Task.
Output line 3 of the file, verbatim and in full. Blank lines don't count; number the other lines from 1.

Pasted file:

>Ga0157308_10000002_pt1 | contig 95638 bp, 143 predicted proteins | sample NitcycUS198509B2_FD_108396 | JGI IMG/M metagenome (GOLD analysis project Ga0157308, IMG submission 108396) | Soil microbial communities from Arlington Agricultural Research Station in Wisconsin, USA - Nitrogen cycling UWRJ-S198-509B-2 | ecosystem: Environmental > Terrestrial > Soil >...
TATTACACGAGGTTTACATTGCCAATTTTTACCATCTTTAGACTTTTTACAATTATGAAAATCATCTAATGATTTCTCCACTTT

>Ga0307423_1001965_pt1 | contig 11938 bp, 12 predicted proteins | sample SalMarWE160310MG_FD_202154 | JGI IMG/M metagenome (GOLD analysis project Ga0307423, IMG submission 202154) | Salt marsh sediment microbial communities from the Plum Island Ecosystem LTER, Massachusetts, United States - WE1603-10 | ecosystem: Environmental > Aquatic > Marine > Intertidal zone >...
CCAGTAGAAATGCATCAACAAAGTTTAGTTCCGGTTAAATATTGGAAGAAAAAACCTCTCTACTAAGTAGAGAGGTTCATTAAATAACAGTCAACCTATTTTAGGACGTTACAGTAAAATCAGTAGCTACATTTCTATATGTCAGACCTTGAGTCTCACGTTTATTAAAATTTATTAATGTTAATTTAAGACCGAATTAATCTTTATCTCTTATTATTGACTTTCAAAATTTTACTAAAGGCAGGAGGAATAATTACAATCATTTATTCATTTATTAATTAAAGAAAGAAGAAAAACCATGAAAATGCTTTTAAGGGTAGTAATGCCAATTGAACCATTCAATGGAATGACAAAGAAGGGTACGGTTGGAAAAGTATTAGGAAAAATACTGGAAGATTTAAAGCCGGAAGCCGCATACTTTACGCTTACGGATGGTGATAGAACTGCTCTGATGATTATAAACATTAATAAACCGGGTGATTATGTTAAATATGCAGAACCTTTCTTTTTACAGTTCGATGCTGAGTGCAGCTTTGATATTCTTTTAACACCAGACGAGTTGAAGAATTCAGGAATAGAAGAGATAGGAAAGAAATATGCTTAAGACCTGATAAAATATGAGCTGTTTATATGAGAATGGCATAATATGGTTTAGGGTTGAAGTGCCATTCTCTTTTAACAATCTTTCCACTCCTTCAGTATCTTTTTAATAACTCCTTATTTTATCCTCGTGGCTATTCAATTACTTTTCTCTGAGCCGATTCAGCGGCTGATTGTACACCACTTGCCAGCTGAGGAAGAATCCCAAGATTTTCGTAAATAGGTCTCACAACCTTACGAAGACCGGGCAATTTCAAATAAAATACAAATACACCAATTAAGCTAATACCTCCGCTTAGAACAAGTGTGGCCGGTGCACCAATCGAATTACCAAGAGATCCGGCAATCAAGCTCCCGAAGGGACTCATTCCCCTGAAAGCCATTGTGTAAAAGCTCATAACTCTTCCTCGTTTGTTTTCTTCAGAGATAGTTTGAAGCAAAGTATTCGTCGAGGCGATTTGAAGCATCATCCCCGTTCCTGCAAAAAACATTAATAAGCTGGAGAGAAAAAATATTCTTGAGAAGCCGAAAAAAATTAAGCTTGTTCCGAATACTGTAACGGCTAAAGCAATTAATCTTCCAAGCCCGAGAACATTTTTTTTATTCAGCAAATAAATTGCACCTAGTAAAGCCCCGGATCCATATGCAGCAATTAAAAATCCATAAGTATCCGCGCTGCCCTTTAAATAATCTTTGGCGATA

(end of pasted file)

>Ga0307423_1001965_pt1 | contig 11938 bp, 12 predicted proteins | sample SalMarWE160310MG_FD_202154 | JGI IMG/M metagenome (GOLD analysis project Ga0307423, IMG submission 202154) | Salt marsh sediment microbial communities from the Plum Island Ecosystem LTER, Massachusetts, United States - WE1603-10 | ecosystem: Environmental > Aquatic > Marine > Intertidal zone >...